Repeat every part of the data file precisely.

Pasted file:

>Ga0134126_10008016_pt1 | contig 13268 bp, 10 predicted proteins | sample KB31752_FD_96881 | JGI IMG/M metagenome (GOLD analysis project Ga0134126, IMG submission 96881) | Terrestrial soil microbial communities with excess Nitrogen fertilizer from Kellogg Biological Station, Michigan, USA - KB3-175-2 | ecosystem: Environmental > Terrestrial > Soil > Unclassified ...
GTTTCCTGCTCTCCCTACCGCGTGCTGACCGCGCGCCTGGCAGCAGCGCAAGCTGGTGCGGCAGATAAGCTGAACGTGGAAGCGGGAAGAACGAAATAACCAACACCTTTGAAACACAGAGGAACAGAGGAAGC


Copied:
>Ga0134126_10008016_pt1 | contig 13268 bp, 10 predicted proteins | sample KB31752_FD_96881 | JGI IMG/M metagenome (GOLD analysis project Ga0134126, IMG submission 96881) | Terrestrial soil microbial communities with excess Nitrogen fertilizer from Kellogg Biological Station, Michigan, USA - KB3-175-2 | ecosystem: Environmental > Terrestrial > Soil > Unclassified ...
GTTTCCTGCTCTCCCTACCGCGTGCTGACCGCGCGCCTGGCAGCAGCGCAAGCTGGTGCGGCAGATAAGCTGAACGTGGAAGCGGGAAGAACGAAATAACCAACACCTTTGAAACACAGAGGAACAGAGGAAGC